On a still-sunny afternoon at Brightleaf Square, the chatter of drinking buddies spills from Satisfaction Restaurant and Bar. The ethereal tones of Radiohead descend upon shoppers at Milennium Music, and elegant china clinks at Brightleaf 905.
A few blocks past the Liggett & Myers bridge, Main Street takes you into the heart of Durham's central business district. There, an array of storefronts, some with worn brick and broken windows, others neat and bright, stand in the shade of maples. The visual grace distracts from the aural accompaniment of the scene: the swish of cars as they slowly cruise by, and silence.
In the silence, there are questions: Will the success of Brightleaf Square and its sister developments ever reach Durham's core? Will the city's reputation for crime strangle growth in its downtown? In a region where mega-stores reign and corporate campuses extend upon the fertile grounds of the Research Triangle Park, can downtown Durham come into its own once again?
Mayor Nick Tennyson thinks it can. "[Downtown development] is on the verge of breaking loose," he says. "There are some major projects that I think will be underway over the next 12 months that will completely change the impression people have about downtown investment."
First, some history: The drive to revitalize Durham's downtown, once the hub of both the South's tobacco industry as well as the seat of black enterprise, began picking up steam in the early 1980s. An importer named Richard Morgan bought some old tobacco warehouses just outside downtown and began the process of renovating them into a mix of shops, bars and restaurants.
A few years later, the city got itself into the business. Tens of millions of public dollars were poured into redevelopment efforts, and the result was the jewel of downtown--a sparkling plaza bordered by the Durham Civic Center, the Omni Durham Hotel, the Durham Arts Council, the People's Security Building and the Carolina Theatre.
But by 1990, taxpayers were tired of footing the bill for the Bull City's revitalization. In that year, a crucial bond referendum failed, private sector hesitance followed, and downtown development foundered.
If you are a neglectful downtown property owner or a local company ready to expand--if you want to sell or buy or lease a property inside the Downtown Loop--the man you will talk to eventually is Bill Kalkhof, the president of Downtown Durham, Inc., a nonprofit group intent on promoting downtown growth.
Kalkhof wears a tan on the athletic build that lingers from his days as a minor league shortstop, and on this rainy day in April, he has reason to be particularly enthusiastic. The owners of West Village--former Duke basketball players Christian Laettner and Brian Davis, and Fuqua grad Tom Niemann--have announced their plans to expand from the tony apartment complexes they converted from Liggett warehouses just across the street from Brightleaf. They want to build brownstone townhouses on an adjacent parking lot; the city is slated to use the same lot as part of its future transit hub. Both sides cling to their own plans, with Niemann vowing that the partners will not release the land for anything short of a public taking.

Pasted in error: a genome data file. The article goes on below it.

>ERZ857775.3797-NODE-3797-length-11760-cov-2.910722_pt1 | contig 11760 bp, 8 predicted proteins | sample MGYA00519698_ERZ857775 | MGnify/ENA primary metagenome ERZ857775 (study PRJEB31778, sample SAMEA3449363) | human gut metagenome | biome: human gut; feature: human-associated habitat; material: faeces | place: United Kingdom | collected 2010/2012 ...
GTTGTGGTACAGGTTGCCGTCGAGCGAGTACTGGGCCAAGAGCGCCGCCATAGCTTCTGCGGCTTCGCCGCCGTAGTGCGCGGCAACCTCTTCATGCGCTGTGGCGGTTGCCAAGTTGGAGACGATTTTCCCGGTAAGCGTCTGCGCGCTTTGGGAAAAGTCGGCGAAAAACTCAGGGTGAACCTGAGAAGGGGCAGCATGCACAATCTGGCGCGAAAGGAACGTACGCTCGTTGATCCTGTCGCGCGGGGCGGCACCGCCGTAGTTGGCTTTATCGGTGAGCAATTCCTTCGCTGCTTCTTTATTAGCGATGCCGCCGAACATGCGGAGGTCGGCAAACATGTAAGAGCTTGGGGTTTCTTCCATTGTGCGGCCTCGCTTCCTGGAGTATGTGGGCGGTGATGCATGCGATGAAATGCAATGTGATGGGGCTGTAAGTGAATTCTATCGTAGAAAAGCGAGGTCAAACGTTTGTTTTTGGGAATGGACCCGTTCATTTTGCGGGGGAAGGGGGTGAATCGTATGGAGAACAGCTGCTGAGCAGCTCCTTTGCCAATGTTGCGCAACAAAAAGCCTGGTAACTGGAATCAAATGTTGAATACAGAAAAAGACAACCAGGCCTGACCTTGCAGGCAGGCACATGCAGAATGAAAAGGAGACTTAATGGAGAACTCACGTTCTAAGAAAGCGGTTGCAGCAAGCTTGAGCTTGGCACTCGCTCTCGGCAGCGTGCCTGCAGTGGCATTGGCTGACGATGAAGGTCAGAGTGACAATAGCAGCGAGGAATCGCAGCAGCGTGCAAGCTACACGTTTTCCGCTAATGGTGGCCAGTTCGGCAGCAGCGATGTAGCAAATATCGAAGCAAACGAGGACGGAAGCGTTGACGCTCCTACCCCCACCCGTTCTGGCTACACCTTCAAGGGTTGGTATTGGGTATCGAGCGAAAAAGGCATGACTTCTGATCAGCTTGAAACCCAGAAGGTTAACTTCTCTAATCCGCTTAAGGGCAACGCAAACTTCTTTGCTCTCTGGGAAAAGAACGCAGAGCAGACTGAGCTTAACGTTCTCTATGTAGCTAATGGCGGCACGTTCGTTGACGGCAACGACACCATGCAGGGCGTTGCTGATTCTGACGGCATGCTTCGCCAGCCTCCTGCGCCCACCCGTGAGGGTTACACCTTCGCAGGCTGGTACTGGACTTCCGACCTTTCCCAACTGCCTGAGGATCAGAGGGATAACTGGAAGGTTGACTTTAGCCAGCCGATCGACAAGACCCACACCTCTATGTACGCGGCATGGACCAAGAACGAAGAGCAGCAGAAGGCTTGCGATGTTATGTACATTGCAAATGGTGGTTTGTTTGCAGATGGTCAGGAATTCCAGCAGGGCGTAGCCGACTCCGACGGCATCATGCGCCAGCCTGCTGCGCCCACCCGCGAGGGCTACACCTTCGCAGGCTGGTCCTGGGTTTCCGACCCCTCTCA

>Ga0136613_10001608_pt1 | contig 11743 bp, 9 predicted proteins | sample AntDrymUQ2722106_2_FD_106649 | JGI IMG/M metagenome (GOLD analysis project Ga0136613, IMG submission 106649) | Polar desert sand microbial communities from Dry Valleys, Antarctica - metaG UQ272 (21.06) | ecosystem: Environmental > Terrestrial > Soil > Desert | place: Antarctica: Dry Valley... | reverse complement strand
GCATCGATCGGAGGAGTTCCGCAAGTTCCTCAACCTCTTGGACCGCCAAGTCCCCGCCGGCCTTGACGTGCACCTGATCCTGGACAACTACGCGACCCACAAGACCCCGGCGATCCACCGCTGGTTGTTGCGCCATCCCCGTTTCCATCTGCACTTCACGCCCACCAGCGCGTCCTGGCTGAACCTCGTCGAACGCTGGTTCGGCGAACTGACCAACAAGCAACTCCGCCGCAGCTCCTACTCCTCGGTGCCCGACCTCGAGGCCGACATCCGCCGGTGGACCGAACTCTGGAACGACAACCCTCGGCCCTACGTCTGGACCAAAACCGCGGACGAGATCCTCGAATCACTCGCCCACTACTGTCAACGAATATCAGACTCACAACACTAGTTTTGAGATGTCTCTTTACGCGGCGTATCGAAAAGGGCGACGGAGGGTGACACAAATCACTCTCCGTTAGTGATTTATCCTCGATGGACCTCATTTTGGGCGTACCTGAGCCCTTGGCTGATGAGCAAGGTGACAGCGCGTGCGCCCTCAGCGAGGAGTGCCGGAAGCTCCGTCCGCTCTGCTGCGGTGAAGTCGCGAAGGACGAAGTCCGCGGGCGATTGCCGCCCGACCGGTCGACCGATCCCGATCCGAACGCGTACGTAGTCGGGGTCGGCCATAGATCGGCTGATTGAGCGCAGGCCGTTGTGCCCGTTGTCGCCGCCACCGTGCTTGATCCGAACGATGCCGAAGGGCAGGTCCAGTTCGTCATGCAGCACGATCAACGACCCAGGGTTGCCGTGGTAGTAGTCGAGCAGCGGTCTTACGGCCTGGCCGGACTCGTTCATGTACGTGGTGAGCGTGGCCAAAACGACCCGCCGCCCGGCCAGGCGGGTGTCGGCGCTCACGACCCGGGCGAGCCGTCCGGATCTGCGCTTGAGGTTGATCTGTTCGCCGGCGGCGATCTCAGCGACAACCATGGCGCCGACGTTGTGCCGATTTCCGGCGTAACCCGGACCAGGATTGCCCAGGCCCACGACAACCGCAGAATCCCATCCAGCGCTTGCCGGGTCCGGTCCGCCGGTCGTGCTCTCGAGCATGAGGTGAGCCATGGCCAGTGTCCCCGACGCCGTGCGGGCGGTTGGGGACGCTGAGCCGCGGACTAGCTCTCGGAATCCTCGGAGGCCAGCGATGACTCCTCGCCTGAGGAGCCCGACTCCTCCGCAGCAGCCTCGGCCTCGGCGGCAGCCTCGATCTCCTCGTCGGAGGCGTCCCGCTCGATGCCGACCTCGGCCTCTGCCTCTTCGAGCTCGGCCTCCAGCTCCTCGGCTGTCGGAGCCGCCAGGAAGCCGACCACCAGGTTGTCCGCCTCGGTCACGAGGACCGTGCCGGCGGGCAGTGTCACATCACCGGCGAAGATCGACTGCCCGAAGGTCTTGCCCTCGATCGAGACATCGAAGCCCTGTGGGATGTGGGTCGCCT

All of which makes Kalkhof one happy guy. "This is a fairly decent report card on how far we've come," he says with a tongue well-practiced in singing the city's virtues. "It's a problem to be solved, yes, but it's a very good problem. Seven years ago, someone would have looked at that piece of dirt and said, OWhat am I gonna do with that?' Now you've got two very good competing interests."
Kalkhof's organization spawned from an assignment a Fuqua professor gave his students: find ways to promote downtown. They suggested a booster group. Duke's senior vice president John Burness lent a hand, as did Durham Mayor Pro Tem Howard Clement, and the result was Downtown Durham, Inc.
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Since then, the group has worked with legislators, private investors and property owners, and Kalkof estimates that between 1994 and 1999, almost $200 million in private investment was on the ground or being built. "I want to build a community where my son will want to live someday," Kalkof says. "And frankly, I think we're getting there."